• Double O Arch

    Arches

    National Park Utah

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African Mustard

Malcolmia africana

Malcolmia africana

Family: Brassicaceae (A Utah Flora - Cruciferae) - Mustard Family

Annual herbs; often with pungent watery juice or peppery sap; stems 1.2” to 1.3' (3 to 40 centimeters) tall

Leaves: basal and alternate; simple; hairy; toothed along margin; 0.48” to 3.6” (1.2 to 9 cm) long; 0.12” to 0.92” (0.3 to 2.3 cm) wide

Flowers: 4 pink to lavender petals in the shape of a cross or crucifer; 4 sepals (pink, purple or reddish); usually 6 stamens (with 2 outer shorter than the inner 4), sometimes 2 or 4; 1 pistil; nectar glands commonly 4; flowers 0.25” to 0.38” (6.2 to 9.5 mm) wide; flowers in a raceme

Pollinators: other genera in this family are pollinated by insects (specifically butterflies, moths, bees, flies); some self-fertile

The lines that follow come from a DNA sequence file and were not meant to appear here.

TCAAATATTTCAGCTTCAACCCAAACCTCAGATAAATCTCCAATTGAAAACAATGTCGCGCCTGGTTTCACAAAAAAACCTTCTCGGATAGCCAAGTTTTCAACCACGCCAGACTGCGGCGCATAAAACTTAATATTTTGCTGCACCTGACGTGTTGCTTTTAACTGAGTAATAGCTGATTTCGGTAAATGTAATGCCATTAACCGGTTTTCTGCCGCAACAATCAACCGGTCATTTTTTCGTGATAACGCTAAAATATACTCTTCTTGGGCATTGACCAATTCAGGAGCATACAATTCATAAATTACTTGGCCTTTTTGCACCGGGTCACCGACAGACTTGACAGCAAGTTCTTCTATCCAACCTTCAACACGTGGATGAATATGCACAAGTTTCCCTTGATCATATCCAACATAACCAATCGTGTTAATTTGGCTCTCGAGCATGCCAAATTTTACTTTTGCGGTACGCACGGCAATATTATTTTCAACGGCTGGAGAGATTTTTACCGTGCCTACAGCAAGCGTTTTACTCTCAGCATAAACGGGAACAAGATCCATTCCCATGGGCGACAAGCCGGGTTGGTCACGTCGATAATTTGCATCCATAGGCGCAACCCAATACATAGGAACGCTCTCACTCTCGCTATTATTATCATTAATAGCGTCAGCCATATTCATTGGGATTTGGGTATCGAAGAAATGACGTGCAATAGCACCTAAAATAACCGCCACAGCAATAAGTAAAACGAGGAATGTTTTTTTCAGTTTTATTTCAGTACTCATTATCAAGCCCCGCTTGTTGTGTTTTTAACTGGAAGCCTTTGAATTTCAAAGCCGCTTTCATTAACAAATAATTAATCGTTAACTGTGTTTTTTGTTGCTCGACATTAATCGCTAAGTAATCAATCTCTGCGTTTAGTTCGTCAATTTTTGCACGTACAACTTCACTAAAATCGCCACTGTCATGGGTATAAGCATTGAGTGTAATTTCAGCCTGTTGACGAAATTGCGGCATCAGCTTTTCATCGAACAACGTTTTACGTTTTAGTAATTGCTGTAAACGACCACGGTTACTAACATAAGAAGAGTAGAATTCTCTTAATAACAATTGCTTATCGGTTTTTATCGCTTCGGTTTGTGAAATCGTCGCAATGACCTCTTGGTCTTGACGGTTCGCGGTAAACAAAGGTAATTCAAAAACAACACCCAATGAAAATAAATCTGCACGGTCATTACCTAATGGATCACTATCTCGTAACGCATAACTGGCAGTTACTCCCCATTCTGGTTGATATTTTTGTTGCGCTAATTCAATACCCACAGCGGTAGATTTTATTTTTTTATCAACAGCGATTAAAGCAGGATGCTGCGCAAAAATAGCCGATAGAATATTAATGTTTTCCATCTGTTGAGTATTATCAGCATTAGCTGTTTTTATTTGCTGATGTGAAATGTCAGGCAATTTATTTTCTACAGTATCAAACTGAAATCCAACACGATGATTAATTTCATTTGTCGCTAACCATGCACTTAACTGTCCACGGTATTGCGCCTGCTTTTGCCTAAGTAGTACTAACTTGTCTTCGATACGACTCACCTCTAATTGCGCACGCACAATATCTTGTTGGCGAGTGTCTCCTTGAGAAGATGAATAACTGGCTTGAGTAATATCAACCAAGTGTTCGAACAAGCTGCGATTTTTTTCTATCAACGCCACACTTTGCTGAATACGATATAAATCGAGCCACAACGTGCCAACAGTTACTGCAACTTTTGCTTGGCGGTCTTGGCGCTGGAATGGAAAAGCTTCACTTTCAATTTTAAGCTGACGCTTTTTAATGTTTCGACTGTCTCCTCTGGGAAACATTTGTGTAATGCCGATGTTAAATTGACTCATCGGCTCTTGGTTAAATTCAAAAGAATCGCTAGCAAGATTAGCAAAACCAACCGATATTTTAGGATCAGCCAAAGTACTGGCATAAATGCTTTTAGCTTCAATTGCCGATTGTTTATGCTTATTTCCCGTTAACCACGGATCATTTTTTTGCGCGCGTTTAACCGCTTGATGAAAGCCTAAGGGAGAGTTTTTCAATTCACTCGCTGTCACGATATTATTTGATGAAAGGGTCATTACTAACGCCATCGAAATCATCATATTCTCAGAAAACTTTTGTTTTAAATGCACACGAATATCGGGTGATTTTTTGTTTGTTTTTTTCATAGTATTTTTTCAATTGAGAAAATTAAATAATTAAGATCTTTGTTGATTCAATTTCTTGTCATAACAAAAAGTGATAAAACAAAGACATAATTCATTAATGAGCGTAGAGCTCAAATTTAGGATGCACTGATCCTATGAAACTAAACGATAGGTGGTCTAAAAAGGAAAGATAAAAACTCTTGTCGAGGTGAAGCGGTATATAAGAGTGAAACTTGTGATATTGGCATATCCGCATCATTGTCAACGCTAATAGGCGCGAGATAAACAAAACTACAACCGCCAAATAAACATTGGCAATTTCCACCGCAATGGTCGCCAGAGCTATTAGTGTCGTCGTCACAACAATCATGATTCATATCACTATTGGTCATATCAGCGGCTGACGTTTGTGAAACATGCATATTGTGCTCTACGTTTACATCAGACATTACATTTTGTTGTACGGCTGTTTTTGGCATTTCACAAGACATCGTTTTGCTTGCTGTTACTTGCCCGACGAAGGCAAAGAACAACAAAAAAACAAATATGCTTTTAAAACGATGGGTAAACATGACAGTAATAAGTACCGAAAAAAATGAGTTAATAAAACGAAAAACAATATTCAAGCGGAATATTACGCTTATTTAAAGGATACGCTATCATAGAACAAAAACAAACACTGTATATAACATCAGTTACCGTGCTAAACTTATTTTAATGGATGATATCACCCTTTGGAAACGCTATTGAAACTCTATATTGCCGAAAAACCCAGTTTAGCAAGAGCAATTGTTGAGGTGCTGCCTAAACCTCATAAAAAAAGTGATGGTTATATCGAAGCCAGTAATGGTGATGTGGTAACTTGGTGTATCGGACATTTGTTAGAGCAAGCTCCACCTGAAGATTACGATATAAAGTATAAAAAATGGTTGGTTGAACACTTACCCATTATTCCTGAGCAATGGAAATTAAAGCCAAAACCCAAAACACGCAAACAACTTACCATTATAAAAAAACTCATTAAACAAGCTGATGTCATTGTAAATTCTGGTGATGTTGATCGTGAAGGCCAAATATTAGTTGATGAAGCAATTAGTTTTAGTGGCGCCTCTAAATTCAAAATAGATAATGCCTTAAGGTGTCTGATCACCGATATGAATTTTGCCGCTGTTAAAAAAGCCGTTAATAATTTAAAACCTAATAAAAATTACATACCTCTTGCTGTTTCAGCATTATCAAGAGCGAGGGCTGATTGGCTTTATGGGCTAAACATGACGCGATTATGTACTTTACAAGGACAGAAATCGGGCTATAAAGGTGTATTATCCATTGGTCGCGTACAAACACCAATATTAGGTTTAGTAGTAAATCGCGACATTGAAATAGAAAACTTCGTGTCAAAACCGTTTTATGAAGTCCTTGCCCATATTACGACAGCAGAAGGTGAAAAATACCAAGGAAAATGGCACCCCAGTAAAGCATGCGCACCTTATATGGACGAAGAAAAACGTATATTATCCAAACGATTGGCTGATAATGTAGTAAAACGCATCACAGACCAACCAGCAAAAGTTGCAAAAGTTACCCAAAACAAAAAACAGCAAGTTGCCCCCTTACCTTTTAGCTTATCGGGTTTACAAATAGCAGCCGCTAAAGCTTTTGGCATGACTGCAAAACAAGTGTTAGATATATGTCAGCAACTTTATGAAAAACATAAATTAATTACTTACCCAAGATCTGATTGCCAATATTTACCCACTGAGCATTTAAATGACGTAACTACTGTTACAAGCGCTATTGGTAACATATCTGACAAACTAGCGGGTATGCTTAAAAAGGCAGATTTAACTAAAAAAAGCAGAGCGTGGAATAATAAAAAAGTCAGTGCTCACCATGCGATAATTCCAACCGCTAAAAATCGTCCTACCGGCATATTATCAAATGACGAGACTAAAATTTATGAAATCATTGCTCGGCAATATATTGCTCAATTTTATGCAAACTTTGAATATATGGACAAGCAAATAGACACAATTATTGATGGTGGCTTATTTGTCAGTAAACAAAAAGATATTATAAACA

Fruits: silique (many-seeded capsule) - a pod with 2 compartments with a thin partition

Blooms in Arches National Park: March, April, May, June

Habitat in Arches National Park: roadsides, foothills, and disturbed areas

Location seen: widespread, Arches National Park Visitor Center area, Courthouse Towers, Windows, outside Arches National Park in Mill Creek

Other: The genus name, “Malcolmia, honors William Malcolm (1778-1805), a British horticulturalist, and the species name, “africana, is named for this non-native weed's home continent of Africa.

Many plants in this family are weeds and they flower early because they are annual. Many vegetables are in this family– radish, cabbage, cauliflower. A few species of plants in this family are poisonous to livestock.

Did You Know?

Landscape Arch

Landscape Arch is the longest arch in Arches National Park, measuring 306 feet from base to base. In 1991, a massive slab of rock fell from its underside, resulting in an even thinner ribbon of rock.